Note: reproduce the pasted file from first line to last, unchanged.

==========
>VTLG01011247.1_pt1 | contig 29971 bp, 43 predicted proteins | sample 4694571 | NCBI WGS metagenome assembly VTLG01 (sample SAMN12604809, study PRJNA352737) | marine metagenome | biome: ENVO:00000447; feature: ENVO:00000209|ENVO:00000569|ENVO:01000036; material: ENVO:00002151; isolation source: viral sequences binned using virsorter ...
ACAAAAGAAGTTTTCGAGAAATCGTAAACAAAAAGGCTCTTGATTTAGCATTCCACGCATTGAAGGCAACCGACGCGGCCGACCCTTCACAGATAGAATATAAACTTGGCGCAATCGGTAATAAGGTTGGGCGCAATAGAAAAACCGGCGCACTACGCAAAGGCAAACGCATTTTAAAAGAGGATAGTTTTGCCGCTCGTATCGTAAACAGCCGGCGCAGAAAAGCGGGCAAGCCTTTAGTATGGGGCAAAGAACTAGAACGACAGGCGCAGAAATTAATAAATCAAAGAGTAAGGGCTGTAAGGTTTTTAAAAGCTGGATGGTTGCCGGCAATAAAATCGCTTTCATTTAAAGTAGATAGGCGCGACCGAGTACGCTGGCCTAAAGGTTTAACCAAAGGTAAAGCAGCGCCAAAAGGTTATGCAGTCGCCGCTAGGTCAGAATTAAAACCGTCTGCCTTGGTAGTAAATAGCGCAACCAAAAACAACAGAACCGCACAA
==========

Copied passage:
>VTLG01011247.1_pt1 | contig 29971 bp, 43 predicted proteins | sample 4694571 | NCBI WGS metagenome assembly VTLG01 (sample SAMN12604809, study PRJNA352737) | marine metagenome | biome: ENVO:00000447; feature: ENVO:00000209|ENVO:00000569|ENVO:01000036; material: ENVO:00002151; isolation source: viral sequences binned using virsorter ...
ACAAAAGAAGTTTTCGAGAAATCGTAAACAAAAAGGCTCTTGATTTAGCATTCCACGCATTGAAGGCAACCGACGCGGCCGACCCTTCACAGATAGAATATAAACTTGGCGCAATCGGTAATAAGGTTGGGCGCAATAGAAAAACCGGCGCACTACGCAAAGGCAAACGCATTTTAAAAGAGGATAGTTTTGCCGCTCGTATCGTAAACAGCCGGCGCAGAAAAGCGGGCAAGCCTTTAGTATGGGGCAAAGAACTAGAACGACAGGCGCAGAAATTAATAAATCAAAGAGTAAGGGCTGTAAGGTTTTTAAAAGCTGGATGGTTGCCGGCAATAAAATCGCTTTCATTTAAAGTAGATAGGCGCGACCGAGTACGCTGGCCTAAAGGTTTAACCAAAGGTAAAGCAGCGCCAAAAGGTTATGCAGTCGCCGCTAGGTCAGAATTAAAACCGTCTGCCTTGGTAGTAAATAGCGCAACCAAAAACAACAGAACCGCACAA